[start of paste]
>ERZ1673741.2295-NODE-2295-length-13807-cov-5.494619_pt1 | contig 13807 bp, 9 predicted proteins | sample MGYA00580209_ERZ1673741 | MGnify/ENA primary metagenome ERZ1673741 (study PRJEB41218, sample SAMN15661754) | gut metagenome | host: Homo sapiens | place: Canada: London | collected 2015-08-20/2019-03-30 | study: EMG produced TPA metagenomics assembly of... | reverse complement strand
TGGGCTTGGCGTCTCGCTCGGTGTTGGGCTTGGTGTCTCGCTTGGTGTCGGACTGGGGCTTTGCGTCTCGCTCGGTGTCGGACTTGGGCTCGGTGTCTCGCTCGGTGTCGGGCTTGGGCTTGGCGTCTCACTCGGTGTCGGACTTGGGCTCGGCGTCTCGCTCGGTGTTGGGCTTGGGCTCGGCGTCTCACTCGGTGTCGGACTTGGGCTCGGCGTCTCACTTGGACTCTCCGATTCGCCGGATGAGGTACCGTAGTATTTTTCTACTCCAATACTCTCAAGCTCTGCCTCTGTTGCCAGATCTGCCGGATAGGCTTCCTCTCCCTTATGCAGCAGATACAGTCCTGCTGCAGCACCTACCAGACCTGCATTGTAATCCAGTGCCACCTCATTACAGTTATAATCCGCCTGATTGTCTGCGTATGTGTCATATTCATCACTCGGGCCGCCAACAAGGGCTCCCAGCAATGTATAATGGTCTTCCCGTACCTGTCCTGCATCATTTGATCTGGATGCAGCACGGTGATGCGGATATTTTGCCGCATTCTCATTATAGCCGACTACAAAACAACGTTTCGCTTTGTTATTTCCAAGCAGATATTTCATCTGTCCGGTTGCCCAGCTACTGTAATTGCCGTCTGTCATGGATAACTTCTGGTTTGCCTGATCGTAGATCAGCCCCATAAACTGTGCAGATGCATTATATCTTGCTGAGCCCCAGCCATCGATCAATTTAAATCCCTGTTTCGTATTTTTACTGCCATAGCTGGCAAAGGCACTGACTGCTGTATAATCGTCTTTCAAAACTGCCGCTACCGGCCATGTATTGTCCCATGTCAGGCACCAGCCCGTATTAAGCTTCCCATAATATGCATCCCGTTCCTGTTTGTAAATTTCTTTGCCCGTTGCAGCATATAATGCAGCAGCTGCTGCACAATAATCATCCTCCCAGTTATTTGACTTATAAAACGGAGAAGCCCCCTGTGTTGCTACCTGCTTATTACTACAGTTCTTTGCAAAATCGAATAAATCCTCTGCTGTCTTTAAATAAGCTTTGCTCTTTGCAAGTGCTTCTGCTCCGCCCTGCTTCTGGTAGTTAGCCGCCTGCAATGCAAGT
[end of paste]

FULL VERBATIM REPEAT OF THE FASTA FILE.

>ERZ1673741.2295-NODE-2295-length-13807-cov-5.494619_pt1 | contig 13807 bp, 9 predicted proteins | sample MGYA00580209_ERZ1673741 | MGnify/ENA primary metagenome ERZ1673741 (study PRJEB41218, sample SAMN15661754) | gut metagenome | host: Homo sapiens | place: Canada: London | collected 2015-08-20/2019-03-30 | study: EMG produced TPA metagenomics assembly of... | reverse complement strand
TGGGCTTGGCGTCTCGCTCGGTGTTGGGCTTGGTGTCTCGCTTGGTGTCGGACTGGGGCTTTGCGTCTCGCTCGGTGTCGGACTTGGGCTCGGTGTCTCGCTCGGTGTCGGGCTTGGGCTTGGCGTCTCACTCGGTGTCGGACTTGGGCTCGGCGTCTCGCTCGGTGTTGGGCTTGGGCTCGGCGTCTCACTCGGTGTCGGACTTGGGCTCGGCGTCTCACTTGGACTCTCCGATTCGCCGGATGAGGTACCGTAGTATTTTTCTACTCCAATACTCTCAAGCTCTGCCTCTGTTGCCAGATCTGCCGGATAGGCTTCCTCTCCCTTATGCAGCAGATACAGTCCTGCTGCAGCACCTACCAGACCTGCATTGTAATCCAGTGCCACCTCATTACAGTTATAATCCGCCTGATTGTCTGCGTATGTGTCATATTCATCACTCGGGCCGCCAACAAGGGCTCCCAGCAATGTATAATGGTCTTCCCGTACCTGTCCTGCATCATTTGATCTGGATGCAGCACGGTGATGCGGATATTTTGCCGCATTCTCATTATAGCCGACTACAAAACAACGTTTCGCTTTGTTATTTCCAAGCAGATATTTCATCTGTCCGGTTGCCCAGCTACTGTAATTGCCGTCTGTCATGGATAACTTCTGGTTTGCCTGATCGTAGATCAGCCCCATAAACTGTGCAGATGCATTATATCTTGCTGAGCCCCAGCCATCGATCAATTTAAATCCCTGTTTCGTATTTTTACTGCCATAGCTGGCAAAGGCACTGACTGCTGTATAATCGTCTTTCAAAACTGCCGCTACCGGCCATGTATTGTCCCATGTCAGGCACCAGCCCGTATTAAGCTTCCCATAATATGCATCCCGTTCCTGTTTGTAAATTTCTTTGCCCGTTGCAGCATATAATGCAGCAGCTGCTGCACAATAATCATCCTCCCAGTTATTTGACTTATAAAACGGAGAAGCCCCCTGTGTTGCTACCTGCTTATTACTACAGTTCTTTGCAAAATCGAATAAATCCTCTGCTGTCTTTAAATAAGCTTTGCTCTTTGCAAGTGCTTCTGCTCCGCCCTGCTTCTGGTAGTTAGCCGCCTGCAATGCAAGT